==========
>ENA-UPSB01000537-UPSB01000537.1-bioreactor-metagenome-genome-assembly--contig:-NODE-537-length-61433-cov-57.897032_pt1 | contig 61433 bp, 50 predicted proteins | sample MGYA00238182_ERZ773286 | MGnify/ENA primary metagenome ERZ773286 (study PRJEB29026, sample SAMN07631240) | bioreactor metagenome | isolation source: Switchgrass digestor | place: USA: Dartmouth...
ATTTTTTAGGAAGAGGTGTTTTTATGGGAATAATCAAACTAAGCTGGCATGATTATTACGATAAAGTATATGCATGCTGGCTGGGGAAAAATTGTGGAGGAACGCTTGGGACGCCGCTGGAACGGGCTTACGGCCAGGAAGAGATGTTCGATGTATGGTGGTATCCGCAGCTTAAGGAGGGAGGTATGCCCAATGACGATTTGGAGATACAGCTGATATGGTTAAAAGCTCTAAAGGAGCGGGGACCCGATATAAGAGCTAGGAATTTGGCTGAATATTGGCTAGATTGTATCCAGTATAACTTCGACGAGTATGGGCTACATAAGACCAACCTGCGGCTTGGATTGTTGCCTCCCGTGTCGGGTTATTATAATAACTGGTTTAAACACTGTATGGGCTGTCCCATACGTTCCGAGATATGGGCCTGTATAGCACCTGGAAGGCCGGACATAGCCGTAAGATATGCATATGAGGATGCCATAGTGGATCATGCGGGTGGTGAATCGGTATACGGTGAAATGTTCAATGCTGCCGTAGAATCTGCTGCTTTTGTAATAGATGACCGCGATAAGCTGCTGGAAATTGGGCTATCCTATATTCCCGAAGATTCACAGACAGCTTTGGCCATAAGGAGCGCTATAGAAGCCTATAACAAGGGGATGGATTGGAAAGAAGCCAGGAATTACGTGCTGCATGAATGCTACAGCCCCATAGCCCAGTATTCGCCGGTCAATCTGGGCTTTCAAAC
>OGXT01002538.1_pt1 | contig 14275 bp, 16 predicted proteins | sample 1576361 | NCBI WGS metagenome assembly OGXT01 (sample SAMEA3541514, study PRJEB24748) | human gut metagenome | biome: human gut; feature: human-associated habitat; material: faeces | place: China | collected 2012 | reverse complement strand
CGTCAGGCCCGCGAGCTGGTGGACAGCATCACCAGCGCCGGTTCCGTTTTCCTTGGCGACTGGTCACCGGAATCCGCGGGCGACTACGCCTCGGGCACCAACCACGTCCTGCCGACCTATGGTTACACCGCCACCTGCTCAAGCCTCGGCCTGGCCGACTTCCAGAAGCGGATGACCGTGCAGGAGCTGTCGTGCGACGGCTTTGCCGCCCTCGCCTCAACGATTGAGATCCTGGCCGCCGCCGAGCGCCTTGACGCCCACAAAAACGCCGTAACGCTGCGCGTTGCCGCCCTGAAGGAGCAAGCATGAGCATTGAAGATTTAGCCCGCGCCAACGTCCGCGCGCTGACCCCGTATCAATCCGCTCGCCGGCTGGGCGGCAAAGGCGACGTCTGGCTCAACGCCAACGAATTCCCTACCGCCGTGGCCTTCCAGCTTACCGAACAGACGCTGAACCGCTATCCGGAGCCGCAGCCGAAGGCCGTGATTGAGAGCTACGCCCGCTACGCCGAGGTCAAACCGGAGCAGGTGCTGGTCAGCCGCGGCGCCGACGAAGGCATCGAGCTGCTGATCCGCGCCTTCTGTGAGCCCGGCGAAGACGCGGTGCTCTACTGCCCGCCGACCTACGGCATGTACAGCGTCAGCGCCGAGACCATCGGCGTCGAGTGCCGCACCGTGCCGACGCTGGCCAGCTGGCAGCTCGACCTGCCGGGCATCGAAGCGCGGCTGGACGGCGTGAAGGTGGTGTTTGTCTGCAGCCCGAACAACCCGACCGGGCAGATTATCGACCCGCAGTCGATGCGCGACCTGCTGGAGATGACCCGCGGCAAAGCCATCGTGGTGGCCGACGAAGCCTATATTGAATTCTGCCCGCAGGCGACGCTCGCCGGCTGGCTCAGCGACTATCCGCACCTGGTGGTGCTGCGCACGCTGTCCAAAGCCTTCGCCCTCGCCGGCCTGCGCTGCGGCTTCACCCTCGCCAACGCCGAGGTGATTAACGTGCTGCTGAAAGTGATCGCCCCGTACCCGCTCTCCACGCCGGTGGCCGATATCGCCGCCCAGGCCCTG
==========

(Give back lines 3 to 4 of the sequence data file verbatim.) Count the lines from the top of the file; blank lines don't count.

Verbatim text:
>OGXT01002538.1_pt1 | contig 14275 bp, 16 predicted proteins | sample 1576361 | NCBI WGS metagenome assembly OGXT01 (sample SAMEA3541514, study PRJEB24748) | human gut metagenome | biome: human gut; feature: human-associated habitat; material: faeces | place: China | collected 2012 | reverse complement strand
CGTCAGGCCCGCGAGCTGGTGGACAGCATCACCAGCGCCGGTTCCGTTTTCCTTGGCGACTGGTCACCGGAATCCGCGGGCGACTACGCCTCGGGCACCAACCACGTCCTGCCGACCTATGGTTACACCGCCACCTGCTCAAGCCTCGGCCTGGCCGACTTCCAGAAGCGGATGACCGTGCAGGAGCTGTCGTGCGACGGCTTTGCCGCCCTCGCCTCAACGATTGAGATCCTGGCCGCCGCCGAGCGCCTTGACGCCCACAAAAACGCCGTAACGCTGCGCGTTGCCGCCCTGAAGGAGCAAGCATGAGCATTGAAGATTTAGCCCGCGCCAACGTCCGCGCGCTGACCCCGTATCAATCCGCTCGCCGGCTGGGCGGCAAAGGCGACGTCTGGCTCAACGCCAACGAATTCCCTACCGCCGTGGCCTTCCAGCTTACCGAACAGACGCTGAACCGCTATCCGGAGCCGCAGCCGAAGGCCGTGATTGAGAGCTACGCCCGCTACGCCGAGGTCAAACCGGAGCAGGTGCTGGTCAGCCGCGGCGCCGACGAAGGCATCGAGCTGCTGATCCGCGCCTTCTGTGAGCCCGGCGAAGACGCGGTGCTCTACTGCCCGCCGACCTACGGCATGTACAGCGTCAGCGCCGAGACCATCGGCGTCGAGTGCCGCACCGTGCCGACGCTGGCCAGCTGGCAGCTCGACCTGCCGGGCATCGAAGCGCGGCTGGACGGCGTGAAGGTGGTGTTTGTCTGCAGCCCGAACAACCCGACCGGGCAGATTATCGACCCGCAGTCGATGCGCGACCTGCTGGAGATGACCCGCGGCAAAGCCATCGTGGTGGCCGACGAAGCCTATATTGAATTCTGCCCGCAGGCGACGCTCGCCGGCTGGCTCAGCGACTATCCGCACCTGGTGGTGCTGCGCACGCTGTCCAAAGCCTTCGCCCTCGCCGGCCTGCGCTGCGGCTTCACCCTCGCCAACGCCGAGGTGATTAACGTGCTGCTGAAAGTGATCGCCCCGTACCCGCTCTCCACGCCGGTGGCCGATATCGCCGCCCAGGCCCTG